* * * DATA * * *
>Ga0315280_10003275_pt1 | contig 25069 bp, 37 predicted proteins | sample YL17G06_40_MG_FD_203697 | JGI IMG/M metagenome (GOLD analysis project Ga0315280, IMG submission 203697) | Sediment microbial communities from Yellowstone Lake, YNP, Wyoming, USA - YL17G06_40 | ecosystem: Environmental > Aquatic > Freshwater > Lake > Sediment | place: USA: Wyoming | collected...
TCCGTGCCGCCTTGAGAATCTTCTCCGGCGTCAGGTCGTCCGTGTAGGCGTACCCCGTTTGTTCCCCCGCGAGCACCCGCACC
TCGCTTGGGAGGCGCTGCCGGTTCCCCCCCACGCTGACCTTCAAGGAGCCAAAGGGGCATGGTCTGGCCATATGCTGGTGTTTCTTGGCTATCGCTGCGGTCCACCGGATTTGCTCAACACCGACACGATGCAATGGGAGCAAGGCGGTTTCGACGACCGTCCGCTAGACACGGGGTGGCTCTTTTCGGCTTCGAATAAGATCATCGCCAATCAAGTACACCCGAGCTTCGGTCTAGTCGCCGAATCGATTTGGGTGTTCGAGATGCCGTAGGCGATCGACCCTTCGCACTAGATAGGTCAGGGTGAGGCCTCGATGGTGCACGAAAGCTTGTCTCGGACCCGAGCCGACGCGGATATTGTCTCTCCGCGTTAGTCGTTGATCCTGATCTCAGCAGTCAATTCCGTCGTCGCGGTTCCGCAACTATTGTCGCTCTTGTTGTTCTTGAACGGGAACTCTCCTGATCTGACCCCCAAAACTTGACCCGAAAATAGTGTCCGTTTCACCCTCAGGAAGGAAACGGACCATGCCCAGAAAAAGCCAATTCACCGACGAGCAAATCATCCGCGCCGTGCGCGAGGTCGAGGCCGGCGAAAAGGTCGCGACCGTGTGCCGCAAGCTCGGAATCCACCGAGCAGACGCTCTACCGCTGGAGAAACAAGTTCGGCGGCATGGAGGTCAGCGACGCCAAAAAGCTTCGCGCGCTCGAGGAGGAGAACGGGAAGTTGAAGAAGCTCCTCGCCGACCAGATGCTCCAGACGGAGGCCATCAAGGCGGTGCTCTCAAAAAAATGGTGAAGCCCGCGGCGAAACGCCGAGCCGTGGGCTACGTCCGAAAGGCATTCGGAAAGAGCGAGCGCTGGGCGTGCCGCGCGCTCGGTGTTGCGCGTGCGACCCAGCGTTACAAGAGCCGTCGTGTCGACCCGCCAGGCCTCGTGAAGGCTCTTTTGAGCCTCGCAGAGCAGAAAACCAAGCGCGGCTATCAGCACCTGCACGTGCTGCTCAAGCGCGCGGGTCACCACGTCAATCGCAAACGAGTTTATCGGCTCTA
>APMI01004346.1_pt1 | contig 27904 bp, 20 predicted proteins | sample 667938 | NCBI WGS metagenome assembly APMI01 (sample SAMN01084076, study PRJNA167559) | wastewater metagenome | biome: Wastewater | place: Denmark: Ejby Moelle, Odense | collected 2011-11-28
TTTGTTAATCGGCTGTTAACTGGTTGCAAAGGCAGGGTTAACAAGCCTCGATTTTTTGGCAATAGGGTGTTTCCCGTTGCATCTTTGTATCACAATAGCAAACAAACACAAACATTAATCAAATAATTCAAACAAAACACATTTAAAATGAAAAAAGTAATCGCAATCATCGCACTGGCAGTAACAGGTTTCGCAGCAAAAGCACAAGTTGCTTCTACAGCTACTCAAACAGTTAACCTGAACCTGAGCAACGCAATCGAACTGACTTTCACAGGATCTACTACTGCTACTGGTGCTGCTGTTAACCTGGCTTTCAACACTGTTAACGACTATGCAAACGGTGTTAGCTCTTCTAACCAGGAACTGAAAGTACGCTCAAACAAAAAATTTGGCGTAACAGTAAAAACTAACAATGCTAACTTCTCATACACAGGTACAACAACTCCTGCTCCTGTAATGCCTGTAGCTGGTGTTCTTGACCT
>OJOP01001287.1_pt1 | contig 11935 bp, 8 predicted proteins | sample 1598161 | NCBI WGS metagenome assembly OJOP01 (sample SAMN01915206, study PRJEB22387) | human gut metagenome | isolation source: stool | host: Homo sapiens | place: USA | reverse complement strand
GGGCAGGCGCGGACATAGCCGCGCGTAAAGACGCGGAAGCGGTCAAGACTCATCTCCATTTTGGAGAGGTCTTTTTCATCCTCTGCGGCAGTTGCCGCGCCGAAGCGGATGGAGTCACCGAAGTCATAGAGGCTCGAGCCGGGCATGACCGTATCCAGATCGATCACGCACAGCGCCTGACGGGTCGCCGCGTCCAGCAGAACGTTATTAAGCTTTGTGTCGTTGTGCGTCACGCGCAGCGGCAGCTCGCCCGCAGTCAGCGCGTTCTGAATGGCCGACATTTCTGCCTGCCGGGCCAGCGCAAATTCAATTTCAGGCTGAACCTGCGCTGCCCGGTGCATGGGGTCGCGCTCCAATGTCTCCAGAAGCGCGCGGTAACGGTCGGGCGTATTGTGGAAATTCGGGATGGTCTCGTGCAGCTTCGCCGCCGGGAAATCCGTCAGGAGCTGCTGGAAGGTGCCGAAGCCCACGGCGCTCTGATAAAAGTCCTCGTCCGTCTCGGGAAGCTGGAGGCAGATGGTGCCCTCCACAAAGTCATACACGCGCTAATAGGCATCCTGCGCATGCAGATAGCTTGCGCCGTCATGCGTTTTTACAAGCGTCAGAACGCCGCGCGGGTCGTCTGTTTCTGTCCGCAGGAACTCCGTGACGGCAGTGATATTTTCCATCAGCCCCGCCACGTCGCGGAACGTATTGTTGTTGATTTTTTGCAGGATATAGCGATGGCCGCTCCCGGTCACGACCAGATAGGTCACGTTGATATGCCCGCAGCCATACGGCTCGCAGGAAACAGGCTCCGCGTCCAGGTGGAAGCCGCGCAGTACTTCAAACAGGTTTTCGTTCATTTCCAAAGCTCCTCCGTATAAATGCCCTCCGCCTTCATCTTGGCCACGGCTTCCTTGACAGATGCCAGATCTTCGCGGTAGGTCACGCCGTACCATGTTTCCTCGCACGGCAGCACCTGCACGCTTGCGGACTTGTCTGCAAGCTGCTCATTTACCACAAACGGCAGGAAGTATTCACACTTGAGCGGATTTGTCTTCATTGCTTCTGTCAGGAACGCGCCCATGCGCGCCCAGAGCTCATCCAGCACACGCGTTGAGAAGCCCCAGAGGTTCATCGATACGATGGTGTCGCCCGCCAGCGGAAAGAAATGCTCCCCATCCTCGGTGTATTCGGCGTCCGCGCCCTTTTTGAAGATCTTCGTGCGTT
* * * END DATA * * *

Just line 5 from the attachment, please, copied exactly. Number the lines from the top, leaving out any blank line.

TTTGTTAATCGGCTGTTAACTGGTTGCAAAGGCAGGGTTAACAAGCCTCGATTTTTTGGCAATAGGGTGTTTCCCGTTGCATCTTTGTATCACAATAGCAAACAAACACAAACATTAATCAAATAATTCAAACAAAACACATTTAAAATGAAAAAAGTAATCGCAATCATCGCACTGGCAGTAACAGGTTTCGCAGCAAAAGCACAAGTTGCTTCTACAGCTACTCAAACAGTTAACCTGAACCTGAGCAACGCAATCGAACTGACTTTCACAGGATCTACTACTGCTACTGGTGCTGCTGTTAACCTGGCTTTCAACACTGTTAACGACTATGCAAACGGTGTTAGCTCTTCTAACCAGGAACTGAAAGTACGCTCAAACAAAAAATTTGGCGTAACAGTAAAAACTAACAATGCTAACTTCTCATACACAGGTACAACAACTCCTGCTCCTGTAATGCCTGTAGCTGGTGTTCTTGACCT